How does Emilia cope with being a pariah among the other preschool parents? What are the criteria within this community for determining whether a woman is a good mother? What purpose does their competitive attitude serve? What does Sonia seem to think about the culture of American mommyhood?

What does Emilia’s own mother teach her about being a parent? How does Emilia’s mom compare to Jack’s mother from Syria?

Discuss the author’s choice of New York, and Central Park in particular, as the backdrop for much of the novel. How does Emilia perceive the wonders and dangers of this locale? What fragments of her childhood can she revive in the park?

Is the tension between Jack and Emilia solely related to the loss of Isabel and the presence of a testy ex-wife? How might the early months of their marriage have gone in the absence of such agonies? Did their relationship change very much as they went from being lovers to being spouses?

What seems to account for the vast differences between Emilia and her sister Allison? Out of the many parenting styles presented in the novel, which seems to be the ideal? In what way are parenting styles reflective of an adult’s overall outlook on life, as much as his or her concern for a child? How do you personally determine when a level of caution has become irrational and unrealistic?

What do you make of William’s seemingly nonchalant response to tragedy, such as loudly announcing the absence of the Twin Towers while crossing the Brooklyn Bridge? What do children see (or not see) compared to adults? What did you make of his attempts to draw a family picture and his depiction of Isabel as an angel?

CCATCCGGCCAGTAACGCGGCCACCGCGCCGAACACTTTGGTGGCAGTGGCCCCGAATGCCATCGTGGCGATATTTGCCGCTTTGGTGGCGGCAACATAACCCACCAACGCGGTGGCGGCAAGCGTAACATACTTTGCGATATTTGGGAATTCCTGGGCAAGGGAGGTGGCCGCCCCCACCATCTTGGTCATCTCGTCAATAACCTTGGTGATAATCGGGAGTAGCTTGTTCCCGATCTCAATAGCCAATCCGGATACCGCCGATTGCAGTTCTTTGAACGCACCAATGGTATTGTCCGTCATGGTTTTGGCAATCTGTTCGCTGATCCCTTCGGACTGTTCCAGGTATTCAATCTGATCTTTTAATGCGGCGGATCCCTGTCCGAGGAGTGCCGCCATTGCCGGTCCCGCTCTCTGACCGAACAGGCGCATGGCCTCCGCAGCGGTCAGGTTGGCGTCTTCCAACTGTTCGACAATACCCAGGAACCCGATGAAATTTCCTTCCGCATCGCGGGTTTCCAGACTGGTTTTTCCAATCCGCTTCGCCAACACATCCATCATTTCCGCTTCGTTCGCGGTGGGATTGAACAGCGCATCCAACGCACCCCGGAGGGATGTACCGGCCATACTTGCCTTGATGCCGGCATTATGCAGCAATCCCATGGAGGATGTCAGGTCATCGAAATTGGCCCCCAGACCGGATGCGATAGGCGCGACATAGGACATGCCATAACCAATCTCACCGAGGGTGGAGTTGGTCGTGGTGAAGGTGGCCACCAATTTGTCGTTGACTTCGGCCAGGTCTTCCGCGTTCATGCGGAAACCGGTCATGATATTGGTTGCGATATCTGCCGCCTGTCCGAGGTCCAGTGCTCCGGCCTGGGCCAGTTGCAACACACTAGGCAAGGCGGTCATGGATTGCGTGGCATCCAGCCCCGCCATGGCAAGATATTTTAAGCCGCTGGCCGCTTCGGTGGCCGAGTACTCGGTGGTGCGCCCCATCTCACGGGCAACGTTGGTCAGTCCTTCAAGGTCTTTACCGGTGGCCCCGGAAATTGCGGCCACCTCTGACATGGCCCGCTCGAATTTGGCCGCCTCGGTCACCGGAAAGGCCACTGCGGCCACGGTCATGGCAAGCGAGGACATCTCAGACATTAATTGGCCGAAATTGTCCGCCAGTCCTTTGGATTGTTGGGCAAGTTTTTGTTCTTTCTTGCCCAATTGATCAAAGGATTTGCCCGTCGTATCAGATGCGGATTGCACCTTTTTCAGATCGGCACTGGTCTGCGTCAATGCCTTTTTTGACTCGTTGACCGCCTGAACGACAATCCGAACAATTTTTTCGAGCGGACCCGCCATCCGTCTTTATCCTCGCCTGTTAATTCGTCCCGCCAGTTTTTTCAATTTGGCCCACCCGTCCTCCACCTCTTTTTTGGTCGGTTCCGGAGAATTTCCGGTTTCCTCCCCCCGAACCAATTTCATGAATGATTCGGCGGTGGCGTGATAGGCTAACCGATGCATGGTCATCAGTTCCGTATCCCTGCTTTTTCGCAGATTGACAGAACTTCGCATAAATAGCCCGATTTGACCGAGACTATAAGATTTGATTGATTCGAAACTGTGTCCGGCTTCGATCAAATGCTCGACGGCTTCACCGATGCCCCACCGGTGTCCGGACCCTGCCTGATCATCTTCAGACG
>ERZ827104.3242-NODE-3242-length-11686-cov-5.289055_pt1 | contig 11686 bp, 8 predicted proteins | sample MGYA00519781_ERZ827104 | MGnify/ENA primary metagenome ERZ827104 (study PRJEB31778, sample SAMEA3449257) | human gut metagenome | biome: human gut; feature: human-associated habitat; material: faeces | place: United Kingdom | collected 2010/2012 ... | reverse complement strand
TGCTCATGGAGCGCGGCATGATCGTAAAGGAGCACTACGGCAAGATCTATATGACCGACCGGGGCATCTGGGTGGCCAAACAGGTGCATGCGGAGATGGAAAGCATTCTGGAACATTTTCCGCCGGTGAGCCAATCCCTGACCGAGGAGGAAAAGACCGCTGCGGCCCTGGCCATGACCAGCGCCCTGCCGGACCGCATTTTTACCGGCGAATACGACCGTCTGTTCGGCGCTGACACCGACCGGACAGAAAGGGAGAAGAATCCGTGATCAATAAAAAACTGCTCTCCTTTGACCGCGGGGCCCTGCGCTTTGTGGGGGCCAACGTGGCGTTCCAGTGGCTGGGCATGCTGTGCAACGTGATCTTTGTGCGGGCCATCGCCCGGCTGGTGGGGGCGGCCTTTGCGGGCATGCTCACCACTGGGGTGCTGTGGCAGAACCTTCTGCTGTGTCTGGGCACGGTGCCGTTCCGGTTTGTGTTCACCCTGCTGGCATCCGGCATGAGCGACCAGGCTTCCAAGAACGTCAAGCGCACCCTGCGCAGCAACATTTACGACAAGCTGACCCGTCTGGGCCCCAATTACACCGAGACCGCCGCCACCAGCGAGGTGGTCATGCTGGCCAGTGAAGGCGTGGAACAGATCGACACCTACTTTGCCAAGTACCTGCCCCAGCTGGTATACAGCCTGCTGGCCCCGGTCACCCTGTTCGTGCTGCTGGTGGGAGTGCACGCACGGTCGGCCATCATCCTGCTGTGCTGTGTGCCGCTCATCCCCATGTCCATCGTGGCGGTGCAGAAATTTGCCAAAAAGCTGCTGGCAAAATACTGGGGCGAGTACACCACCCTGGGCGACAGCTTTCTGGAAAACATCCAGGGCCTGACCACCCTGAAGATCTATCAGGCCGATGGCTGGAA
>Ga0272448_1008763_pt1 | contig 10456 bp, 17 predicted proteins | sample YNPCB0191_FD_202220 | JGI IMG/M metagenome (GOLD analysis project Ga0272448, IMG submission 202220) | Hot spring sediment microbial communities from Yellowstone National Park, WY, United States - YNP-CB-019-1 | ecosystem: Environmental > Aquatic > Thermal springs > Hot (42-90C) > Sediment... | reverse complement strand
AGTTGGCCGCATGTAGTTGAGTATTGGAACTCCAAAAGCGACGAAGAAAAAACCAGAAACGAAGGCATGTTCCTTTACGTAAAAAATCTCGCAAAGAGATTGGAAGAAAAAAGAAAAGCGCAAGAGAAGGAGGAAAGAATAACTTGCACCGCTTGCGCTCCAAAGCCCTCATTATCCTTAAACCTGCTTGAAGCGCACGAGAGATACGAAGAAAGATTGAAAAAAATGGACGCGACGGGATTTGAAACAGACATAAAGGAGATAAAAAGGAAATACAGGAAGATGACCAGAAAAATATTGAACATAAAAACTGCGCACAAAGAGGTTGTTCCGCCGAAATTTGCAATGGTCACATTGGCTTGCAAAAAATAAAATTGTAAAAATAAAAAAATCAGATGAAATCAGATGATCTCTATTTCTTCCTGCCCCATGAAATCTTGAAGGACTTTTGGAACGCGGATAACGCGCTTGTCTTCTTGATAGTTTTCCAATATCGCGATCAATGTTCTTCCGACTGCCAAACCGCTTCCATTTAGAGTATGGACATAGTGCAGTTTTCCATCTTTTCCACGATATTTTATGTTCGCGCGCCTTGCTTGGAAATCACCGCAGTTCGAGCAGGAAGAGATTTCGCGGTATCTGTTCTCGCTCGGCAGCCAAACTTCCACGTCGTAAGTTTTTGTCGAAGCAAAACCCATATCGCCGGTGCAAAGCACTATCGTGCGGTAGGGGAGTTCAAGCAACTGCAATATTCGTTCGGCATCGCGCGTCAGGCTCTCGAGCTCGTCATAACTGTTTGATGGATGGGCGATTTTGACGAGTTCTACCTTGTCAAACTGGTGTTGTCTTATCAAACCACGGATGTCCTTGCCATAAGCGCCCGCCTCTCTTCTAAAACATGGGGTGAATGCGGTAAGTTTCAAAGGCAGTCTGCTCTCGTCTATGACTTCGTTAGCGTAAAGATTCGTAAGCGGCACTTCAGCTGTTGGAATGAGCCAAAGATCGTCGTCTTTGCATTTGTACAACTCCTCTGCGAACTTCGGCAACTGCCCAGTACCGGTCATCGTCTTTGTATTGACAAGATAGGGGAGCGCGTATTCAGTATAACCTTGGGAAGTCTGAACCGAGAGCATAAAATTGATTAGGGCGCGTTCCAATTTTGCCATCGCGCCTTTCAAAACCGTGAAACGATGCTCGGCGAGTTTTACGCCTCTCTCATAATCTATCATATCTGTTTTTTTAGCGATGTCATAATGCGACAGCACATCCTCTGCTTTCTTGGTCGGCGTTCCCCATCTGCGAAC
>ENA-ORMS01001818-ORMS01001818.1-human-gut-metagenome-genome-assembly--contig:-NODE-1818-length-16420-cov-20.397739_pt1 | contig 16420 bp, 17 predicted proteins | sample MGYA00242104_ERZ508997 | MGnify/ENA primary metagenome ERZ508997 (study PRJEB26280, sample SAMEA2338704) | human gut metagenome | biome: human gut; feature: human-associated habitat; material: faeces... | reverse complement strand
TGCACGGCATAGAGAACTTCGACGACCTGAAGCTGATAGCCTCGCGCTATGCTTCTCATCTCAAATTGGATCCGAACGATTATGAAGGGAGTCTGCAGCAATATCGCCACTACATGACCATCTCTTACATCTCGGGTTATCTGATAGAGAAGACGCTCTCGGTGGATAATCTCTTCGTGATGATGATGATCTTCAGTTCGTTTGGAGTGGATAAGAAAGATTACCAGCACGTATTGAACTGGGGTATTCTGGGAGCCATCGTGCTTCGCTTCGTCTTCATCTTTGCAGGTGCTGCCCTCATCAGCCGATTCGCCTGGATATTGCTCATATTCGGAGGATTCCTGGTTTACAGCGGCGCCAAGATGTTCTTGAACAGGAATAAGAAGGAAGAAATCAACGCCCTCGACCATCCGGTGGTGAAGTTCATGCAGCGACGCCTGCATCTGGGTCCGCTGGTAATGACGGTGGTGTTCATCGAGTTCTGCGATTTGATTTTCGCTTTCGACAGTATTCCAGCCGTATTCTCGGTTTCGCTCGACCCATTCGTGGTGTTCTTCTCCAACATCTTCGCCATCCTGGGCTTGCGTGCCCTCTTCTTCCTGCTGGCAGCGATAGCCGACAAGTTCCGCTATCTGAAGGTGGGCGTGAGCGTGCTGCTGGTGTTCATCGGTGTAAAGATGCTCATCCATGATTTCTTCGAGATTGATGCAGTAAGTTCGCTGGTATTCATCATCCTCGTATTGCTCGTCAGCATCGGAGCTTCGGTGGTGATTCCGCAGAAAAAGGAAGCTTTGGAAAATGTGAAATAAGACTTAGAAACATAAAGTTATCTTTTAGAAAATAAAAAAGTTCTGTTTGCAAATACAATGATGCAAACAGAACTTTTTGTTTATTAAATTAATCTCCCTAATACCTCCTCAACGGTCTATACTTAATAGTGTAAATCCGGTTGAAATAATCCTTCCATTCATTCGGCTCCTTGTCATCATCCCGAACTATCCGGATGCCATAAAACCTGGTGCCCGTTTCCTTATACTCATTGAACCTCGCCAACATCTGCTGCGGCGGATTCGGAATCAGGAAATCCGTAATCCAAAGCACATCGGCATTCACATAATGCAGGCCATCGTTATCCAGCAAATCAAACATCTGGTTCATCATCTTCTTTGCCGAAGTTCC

Do you agree with Jack’s assertion that Emilia married him because she was trying to become her father? Do you believe his statement that he married Carolyn because he loved her? Do you agree with his friends who believe that age had everything to do with his attraction to Emilia? What ultimately is the basis for deep romantic attraction?

What keeps Emilia from experiencing the Walk to Remember in the same way that the other families experience it? Does the walk nonetheless have healing results for her?

After her blowout argument with Jack, Emilia takes refuge in her best friend, Simon, and a jaunt to Barneys. What makes her friendship with Simon such a lasting one? Why is she in some ways more comfortable with him than with Mindy? Why is Simon the ideal person to accompany her as she faces her new waistline while shopping?

How significant is Judaism to Emilia’s identity? How do she and William contend with issues of spiritual traditions? What other elements shape Emilia’s sense of self?

How would you characterize Emilia’s father? Do you empathize with his ex-wife’s desire to rekindle a romance with him?

Do Emilia and William share any common personality traits? Is she genuinely reckless or insensitive to his needs? Why is it so easy for Jack to believe the accusations that Emilia is not fit to care for his son?

What motivates Carolyn to provide Emilia with pathological evidence that Isabel’s cause of death was Sudden Infant Death Syndrome? Were you happy to see Carolyn achieve happiness in the end with a man who seems suited to her and a baby on the way?

Emilia gets her hands on numerous guides to stepparenting and even pays a visit to William’s therapist. What wisdom does Love and Other Impossible Pursuits offer stepparents?

At the end of the novel, Emilia confirms her father’s advice about rational thinking; she says that mystical ideas and hopes interfered with her marriage to Jack. Do you agree with her? Is the concept of bashert, the notion of meant-to-be, unrealistic?

(Discussion questions courtesy of Doubleday.)